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BRADFORD DISTURBANCES - DISCIPLINARY OUTCOME

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The independent Police Complaints Authority has concluded its review of the investigation into allegations of polic...
The independent Police Complaints Authority has concluded its review of the investigation into allegations of police misconduct, made by nine complainants, arising out of the disturbances in Bradford on 9, 10, 11 June 1995.

The decision is that no police officer should be charged with a formal disciplinary offence, although one officer will receive advice and retraining from his divisional commander.

The investigation into the disturbances was voluntarily referred to the PCA for supervision by West Yorkshire Police. Originally there were 19 complainants, of these eight withdrew their complaints and the PCA granted a dispensation from the need to investigate in two cases.

In general the complaints were of unlawful arrest and assault - no serious injuries had been sustained and in only one case would the PCA have supervised the enquiry in the absence of a voluntary referral.

PCA member Caroline Mitchell said: 'The allegations which were made, for instance assault of a young Asian woman and her baby, were very serious and the public concern is understandable. From this and other reported incidents widespread but unjustifiable public disorder resulted. This put all those in the area in fear and caused damage to property and vehicles and injury to members of the public and to police officers.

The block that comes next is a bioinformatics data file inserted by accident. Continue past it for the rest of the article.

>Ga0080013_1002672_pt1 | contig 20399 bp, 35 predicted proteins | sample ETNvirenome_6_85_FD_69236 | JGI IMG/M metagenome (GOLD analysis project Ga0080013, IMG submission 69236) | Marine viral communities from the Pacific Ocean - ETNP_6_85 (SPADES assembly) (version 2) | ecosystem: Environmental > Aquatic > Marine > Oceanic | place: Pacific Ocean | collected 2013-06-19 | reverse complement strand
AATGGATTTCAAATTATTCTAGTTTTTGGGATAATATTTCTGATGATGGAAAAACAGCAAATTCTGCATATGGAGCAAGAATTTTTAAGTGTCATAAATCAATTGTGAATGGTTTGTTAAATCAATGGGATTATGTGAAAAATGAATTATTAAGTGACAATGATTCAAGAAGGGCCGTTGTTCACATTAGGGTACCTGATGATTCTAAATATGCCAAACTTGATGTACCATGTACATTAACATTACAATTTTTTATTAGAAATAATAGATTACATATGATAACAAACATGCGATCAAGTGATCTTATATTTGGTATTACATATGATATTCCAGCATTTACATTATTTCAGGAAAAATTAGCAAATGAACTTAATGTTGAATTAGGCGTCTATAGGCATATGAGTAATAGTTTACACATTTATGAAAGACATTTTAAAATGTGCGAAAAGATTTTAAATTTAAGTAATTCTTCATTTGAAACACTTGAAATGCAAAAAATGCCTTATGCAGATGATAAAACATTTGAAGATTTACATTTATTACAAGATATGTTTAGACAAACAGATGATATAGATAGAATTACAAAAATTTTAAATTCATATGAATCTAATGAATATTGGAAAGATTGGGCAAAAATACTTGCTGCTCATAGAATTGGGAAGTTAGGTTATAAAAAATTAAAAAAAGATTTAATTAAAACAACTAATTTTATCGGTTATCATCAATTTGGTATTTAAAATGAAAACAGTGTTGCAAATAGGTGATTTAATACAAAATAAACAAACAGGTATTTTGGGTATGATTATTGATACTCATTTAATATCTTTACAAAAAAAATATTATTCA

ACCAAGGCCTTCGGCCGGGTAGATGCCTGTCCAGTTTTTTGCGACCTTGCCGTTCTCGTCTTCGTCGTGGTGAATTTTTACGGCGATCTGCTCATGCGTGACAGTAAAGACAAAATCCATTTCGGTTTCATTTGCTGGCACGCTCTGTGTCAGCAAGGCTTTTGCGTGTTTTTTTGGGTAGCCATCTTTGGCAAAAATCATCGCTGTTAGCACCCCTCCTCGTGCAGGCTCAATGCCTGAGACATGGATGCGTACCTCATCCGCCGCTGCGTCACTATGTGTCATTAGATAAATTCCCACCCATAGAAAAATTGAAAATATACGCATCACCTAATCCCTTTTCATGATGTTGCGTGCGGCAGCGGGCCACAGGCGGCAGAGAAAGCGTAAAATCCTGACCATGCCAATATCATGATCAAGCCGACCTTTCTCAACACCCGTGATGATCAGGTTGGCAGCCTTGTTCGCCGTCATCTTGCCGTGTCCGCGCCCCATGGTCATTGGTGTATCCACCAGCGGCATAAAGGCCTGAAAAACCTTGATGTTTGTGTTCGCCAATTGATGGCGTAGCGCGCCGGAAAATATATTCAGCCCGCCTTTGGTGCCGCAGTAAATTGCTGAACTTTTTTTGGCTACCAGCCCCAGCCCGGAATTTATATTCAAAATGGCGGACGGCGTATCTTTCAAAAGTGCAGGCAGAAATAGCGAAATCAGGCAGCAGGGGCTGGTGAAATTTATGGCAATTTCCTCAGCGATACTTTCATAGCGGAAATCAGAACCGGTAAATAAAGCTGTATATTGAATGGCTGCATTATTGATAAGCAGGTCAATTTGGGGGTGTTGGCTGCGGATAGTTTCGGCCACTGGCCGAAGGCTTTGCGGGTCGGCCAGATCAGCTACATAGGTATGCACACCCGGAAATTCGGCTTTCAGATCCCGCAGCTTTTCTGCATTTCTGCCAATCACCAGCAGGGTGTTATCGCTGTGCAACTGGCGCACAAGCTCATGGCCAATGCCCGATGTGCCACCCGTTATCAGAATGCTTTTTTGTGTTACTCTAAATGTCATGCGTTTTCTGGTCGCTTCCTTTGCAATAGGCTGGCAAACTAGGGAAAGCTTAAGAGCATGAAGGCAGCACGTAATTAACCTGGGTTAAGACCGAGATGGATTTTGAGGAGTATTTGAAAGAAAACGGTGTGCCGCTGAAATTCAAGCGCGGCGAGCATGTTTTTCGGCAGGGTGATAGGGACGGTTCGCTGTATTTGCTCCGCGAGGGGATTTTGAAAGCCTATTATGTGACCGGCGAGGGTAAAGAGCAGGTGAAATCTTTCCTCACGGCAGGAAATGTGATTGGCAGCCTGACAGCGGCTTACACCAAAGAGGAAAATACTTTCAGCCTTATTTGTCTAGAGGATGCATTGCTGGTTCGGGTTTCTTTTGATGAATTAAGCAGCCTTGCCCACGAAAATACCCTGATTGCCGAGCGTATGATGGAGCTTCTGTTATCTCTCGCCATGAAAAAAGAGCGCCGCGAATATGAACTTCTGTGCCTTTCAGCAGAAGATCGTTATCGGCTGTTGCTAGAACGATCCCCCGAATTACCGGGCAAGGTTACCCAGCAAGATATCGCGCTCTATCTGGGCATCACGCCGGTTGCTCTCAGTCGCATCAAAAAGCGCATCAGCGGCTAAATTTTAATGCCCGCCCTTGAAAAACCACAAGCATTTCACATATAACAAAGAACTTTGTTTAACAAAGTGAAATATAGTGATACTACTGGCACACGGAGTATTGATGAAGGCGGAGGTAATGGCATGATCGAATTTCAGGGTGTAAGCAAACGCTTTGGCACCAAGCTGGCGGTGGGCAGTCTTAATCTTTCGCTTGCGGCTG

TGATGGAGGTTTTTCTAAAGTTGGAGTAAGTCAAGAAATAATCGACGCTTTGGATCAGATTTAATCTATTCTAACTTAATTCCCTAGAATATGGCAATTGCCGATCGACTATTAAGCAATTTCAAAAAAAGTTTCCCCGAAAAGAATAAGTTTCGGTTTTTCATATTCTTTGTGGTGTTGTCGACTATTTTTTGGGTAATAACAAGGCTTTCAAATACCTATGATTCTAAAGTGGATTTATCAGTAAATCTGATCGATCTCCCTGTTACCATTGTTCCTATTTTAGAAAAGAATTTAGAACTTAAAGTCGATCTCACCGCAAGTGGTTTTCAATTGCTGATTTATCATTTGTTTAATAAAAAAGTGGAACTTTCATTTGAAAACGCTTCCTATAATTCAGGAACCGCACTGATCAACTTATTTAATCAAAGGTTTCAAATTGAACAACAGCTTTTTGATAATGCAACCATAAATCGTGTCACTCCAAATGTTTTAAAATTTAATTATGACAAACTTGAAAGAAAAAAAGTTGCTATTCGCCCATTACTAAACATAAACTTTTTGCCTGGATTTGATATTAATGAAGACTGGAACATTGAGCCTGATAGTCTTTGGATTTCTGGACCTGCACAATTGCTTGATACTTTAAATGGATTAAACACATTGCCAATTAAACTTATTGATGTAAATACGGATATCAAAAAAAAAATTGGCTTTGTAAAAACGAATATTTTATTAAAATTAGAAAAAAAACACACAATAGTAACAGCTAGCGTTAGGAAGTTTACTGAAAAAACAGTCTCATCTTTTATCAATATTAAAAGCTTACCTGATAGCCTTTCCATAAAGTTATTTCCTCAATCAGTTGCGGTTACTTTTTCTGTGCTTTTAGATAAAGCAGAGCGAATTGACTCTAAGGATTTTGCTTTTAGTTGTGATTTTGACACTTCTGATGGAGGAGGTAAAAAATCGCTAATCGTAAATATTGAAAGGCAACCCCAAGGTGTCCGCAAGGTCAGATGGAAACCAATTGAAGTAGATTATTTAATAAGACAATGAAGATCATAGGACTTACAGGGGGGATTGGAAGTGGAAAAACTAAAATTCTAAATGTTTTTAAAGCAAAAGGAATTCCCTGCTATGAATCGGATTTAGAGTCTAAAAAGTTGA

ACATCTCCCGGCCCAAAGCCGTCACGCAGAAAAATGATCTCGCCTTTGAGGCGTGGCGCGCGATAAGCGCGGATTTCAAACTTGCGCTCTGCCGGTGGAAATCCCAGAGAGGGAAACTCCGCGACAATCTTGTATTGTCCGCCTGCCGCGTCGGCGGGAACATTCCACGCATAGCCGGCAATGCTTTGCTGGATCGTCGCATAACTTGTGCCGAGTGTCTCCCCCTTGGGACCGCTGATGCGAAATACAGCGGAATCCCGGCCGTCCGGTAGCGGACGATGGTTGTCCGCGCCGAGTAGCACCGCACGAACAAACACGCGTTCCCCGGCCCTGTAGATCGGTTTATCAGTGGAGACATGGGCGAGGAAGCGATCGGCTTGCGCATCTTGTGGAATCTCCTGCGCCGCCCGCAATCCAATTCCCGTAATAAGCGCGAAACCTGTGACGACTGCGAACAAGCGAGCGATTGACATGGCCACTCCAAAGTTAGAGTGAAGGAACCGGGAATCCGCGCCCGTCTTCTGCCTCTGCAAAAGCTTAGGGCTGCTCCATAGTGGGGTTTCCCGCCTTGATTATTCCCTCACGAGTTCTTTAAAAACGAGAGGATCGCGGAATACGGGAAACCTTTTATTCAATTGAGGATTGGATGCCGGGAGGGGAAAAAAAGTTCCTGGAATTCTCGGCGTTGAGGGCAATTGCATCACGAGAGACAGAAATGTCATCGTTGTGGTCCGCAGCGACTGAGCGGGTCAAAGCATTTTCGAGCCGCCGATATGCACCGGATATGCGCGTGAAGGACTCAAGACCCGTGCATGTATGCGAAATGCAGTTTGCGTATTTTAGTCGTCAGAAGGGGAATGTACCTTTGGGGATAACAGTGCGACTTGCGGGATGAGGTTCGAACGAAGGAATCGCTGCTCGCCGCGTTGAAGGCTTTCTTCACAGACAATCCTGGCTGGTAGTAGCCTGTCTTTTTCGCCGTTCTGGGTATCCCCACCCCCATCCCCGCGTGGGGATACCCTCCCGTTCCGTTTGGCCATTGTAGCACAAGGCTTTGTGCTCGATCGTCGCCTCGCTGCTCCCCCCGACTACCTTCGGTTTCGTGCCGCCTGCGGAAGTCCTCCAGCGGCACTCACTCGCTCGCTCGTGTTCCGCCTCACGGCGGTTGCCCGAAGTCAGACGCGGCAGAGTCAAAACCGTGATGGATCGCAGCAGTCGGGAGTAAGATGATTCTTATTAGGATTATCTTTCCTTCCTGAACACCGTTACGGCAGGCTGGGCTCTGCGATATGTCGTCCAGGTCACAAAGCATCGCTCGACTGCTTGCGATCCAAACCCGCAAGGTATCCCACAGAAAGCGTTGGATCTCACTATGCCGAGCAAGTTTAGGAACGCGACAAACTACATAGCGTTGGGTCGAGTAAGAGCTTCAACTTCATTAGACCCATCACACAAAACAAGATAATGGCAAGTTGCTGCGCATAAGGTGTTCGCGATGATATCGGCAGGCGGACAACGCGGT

'It is our conclusion that these allegations were without foundation. The PCA has considerable experience of major public order incidents. We know how perceptions of events can become distorted when a person is caught up in violence and so we have placed particular emphasis on the evidence of independent witnesses and on objective evidence such as medical and forensic reports.

'We have also painstakingly cross-referenced the many witness statements until we are satisfied that a true picture of the situation has emerged.

'With the exception of one officer who wrongly exercised his power of arrest we have found no evidence of wrongdoing by any officer. In particular the medical evidence does not support the various allegations of assault.

'Each complainant has been advised of the authority's decision in their case by letter. They have received a detailed analysis of the evidence and an explanation of how the authority has reached its conclusion.'

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